Courtesy of E-Cigarettes
It looks exactly like the real thing.
Electronic cigarettes, or e-cigarettes, glow red with fire, have a brown filter, and smokers can take a puff to fill their bodies with pure liquid nicotine.
The CEO of e-cigarette maker, Smoking Everywhere, says the ciggies are comparable to the nicotine patch--only better. E-cigarettes give smokers the oral fixation that they love without the harmful effects of tobacco.
The Food and Drug Administration (FDA) isn't so sure. They're trying to importation of e-cigs until scientific studies show they're safe and effective.
But e-cigs are already out on the U.S. market.
Smoking Everywhere says they're "pretty sure" the product is safe based on lab tests in Europe.
E-cigarettes run on a battery. The smoker inhales it just like a typical cigarette, and the battery warms the liquid nicotine stores in the plastic filter, according to a story on CNN. The combination of heat and liquid creates the vapor or smoke puff when exhaled.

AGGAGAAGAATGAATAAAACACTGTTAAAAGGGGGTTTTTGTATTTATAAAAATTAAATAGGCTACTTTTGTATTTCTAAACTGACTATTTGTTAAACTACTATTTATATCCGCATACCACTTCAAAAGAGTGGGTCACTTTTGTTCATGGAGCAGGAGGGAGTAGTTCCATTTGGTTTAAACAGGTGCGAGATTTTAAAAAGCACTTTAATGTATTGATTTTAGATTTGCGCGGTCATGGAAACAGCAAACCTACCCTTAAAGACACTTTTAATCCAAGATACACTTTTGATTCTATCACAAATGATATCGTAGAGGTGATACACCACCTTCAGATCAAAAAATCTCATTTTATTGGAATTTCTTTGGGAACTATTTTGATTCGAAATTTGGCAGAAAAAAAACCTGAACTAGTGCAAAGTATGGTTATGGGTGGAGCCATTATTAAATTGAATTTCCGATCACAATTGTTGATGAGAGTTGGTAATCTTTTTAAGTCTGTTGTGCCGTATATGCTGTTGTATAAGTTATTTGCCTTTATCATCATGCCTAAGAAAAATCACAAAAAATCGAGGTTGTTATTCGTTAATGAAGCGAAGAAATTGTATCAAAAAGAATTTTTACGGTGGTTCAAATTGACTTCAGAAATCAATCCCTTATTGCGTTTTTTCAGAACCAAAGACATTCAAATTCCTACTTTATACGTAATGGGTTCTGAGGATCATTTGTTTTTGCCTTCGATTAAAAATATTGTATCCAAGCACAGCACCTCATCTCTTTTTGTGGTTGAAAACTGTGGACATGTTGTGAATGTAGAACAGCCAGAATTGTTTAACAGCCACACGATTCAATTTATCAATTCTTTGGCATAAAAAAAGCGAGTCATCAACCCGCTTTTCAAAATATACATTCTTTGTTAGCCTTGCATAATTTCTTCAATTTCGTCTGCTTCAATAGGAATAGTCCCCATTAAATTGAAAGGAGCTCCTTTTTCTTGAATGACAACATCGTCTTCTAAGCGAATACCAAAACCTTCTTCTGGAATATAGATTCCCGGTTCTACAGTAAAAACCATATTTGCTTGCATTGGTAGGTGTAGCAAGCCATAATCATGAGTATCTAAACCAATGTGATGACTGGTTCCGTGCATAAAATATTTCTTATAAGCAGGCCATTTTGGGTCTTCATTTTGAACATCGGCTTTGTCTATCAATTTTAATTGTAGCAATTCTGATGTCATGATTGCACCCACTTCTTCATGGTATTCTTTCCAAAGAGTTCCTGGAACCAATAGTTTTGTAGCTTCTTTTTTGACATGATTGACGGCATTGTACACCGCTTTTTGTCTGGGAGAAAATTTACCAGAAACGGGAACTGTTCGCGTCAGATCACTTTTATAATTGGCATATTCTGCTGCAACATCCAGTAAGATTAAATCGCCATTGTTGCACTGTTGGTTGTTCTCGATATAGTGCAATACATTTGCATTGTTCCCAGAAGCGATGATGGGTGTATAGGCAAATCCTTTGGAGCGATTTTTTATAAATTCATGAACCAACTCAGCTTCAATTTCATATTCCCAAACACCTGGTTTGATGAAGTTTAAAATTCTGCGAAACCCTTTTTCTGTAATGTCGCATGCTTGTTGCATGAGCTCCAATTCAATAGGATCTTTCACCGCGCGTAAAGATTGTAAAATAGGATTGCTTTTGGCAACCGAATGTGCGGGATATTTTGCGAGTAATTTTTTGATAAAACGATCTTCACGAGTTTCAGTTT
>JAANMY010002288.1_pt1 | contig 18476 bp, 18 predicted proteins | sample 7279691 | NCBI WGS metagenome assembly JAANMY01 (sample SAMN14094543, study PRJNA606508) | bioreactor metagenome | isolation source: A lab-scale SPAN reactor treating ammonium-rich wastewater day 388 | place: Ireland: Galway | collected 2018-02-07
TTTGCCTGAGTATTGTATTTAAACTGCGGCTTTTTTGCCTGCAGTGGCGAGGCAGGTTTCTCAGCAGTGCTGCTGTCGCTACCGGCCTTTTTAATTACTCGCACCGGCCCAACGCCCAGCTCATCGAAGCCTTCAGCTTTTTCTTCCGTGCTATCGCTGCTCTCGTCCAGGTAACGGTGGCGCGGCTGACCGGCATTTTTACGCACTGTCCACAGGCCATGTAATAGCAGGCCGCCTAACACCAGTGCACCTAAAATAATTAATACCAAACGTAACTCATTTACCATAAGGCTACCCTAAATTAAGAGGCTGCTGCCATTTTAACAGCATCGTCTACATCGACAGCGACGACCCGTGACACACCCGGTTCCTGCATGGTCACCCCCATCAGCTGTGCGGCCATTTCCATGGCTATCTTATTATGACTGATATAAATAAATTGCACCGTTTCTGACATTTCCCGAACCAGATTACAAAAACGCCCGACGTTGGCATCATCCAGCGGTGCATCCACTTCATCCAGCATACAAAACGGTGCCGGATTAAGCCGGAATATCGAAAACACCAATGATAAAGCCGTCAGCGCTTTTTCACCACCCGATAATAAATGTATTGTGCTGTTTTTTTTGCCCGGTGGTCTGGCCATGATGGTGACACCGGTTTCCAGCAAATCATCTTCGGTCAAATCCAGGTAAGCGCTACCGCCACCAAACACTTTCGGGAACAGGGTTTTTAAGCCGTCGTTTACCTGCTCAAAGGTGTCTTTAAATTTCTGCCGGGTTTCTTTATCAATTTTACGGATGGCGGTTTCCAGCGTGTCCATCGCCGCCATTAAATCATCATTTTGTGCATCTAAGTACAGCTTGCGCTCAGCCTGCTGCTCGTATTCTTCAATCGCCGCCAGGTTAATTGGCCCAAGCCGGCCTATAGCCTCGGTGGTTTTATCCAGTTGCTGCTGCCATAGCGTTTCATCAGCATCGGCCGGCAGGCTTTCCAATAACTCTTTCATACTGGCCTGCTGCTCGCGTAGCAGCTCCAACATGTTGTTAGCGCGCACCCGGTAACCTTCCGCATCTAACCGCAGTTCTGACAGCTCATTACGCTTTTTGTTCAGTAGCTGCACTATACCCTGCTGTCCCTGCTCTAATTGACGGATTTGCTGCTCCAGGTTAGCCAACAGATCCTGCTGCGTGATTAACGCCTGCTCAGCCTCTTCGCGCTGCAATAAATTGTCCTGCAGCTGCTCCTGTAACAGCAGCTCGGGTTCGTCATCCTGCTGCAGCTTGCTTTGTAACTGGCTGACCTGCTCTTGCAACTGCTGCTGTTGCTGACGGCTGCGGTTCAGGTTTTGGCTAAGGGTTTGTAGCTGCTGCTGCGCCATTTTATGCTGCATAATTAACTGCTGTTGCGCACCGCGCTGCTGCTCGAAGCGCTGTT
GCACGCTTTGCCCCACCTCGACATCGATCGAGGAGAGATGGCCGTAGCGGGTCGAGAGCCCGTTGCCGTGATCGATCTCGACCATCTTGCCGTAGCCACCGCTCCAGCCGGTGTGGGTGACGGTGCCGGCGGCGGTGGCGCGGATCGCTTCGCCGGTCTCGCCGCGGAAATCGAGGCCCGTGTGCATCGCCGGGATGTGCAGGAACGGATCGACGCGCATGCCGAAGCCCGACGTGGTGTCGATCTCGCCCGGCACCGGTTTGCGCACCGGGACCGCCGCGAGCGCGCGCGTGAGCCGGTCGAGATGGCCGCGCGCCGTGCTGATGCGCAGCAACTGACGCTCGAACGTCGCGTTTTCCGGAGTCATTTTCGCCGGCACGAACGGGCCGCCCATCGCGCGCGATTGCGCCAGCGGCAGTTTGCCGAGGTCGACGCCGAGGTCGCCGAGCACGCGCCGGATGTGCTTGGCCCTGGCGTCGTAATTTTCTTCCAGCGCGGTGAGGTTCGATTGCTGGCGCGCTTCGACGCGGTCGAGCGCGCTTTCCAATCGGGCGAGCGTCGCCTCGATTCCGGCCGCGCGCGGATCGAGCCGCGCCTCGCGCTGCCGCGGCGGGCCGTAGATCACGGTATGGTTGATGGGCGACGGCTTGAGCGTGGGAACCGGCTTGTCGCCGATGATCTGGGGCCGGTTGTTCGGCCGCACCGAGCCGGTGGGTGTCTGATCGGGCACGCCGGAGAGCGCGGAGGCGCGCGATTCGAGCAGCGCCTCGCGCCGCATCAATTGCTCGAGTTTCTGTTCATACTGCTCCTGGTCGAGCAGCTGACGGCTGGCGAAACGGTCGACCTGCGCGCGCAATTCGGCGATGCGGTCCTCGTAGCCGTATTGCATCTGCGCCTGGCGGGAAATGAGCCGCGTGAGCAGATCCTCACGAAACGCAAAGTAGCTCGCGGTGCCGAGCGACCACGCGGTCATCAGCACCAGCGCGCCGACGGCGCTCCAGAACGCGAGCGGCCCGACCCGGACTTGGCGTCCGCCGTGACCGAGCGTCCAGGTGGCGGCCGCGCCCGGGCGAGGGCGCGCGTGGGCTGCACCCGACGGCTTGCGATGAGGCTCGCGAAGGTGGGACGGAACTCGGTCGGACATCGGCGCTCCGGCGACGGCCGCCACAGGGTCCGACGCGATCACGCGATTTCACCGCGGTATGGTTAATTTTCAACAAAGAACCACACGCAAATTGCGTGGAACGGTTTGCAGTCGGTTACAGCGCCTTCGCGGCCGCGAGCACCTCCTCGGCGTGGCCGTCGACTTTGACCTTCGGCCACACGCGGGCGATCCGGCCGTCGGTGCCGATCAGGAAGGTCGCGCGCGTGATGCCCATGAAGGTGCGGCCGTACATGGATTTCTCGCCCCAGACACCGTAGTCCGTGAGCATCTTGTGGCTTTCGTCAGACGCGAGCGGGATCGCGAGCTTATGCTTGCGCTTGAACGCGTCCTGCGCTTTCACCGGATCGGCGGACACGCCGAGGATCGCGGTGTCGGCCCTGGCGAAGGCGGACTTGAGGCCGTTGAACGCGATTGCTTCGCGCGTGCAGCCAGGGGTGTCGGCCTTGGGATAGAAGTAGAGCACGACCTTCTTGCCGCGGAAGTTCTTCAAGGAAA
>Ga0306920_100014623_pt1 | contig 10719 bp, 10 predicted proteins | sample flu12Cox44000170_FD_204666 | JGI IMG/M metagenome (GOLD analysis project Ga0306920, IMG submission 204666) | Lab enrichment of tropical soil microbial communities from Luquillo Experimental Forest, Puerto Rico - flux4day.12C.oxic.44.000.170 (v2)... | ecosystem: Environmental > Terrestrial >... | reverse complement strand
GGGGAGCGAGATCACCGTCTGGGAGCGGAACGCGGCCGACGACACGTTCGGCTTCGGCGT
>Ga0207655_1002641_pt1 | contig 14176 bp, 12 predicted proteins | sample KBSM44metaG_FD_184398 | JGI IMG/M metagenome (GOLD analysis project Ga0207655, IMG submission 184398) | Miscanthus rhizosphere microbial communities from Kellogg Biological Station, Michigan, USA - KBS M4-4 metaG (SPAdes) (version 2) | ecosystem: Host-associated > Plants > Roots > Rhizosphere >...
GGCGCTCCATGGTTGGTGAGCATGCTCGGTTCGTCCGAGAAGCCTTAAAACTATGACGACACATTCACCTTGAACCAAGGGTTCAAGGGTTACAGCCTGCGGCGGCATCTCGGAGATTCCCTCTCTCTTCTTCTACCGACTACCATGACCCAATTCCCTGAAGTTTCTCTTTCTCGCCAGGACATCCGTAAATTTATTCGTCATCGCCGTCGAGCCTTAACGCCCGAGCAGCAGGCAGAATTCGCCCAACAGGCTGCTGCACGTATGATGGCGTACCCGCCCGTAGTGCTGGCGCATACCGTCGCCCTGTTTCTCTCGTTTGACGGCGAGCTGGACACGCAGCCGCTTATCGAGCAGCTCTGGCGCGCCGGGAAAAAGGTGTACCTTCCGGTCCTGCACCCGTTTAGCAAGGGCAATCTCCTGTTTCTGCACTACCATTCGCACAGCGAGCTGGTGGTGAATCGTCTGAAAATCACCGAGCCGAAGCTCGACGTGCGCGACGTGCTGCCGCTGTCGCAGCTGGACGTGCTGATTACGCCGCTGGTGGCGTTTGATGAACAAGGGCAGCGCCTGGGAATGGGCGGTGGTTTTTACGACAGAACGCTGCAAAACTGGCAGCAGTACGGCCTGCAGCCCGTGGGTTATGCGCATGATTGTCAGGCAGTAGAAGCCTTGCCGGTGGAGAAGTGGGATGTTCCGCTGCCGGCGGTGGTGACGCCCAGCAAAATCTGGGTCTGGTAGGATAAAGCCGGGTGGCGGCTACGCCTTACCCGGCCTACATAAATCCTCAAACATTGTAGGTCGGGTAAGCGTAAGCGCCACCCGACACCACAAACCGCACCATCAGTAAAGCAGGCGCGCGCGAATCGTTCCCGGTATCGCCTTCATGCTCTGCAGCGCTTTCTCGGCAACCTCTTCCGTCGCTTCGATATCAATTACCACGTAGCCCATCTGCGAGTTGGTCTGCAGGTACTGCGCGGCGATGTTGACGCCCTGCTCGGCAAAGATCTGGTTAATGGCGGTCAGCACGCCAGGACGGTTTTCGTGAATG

One doctor was quoted as saying that nicotine isn't the cancer-causing agent that tobacco is, but inhaling pure nicotine might be dangerous. Still, experts agree that this idea is promising. They'd like to study e-cigarette safety more.
Most are sold online or at mall kiosks. E-cigarettes are popular in the U.K, Sweden and Brazil. They're not cheap--getting started with one e-cigarette, batteries and cartridges will cost $149. One cartridge lasts as long as 30 to 40 cigarettes and costs $12.50.
As a former smoker, the naughty side of me thinks these are interesting. See what other CafeMoms think about e-cigarettes in the Questions section. But I'm skeptical. Are e-cigarettes better than real ones? I'd definitely ask my doctor.
What do you think? Would you try e-cigarettes?
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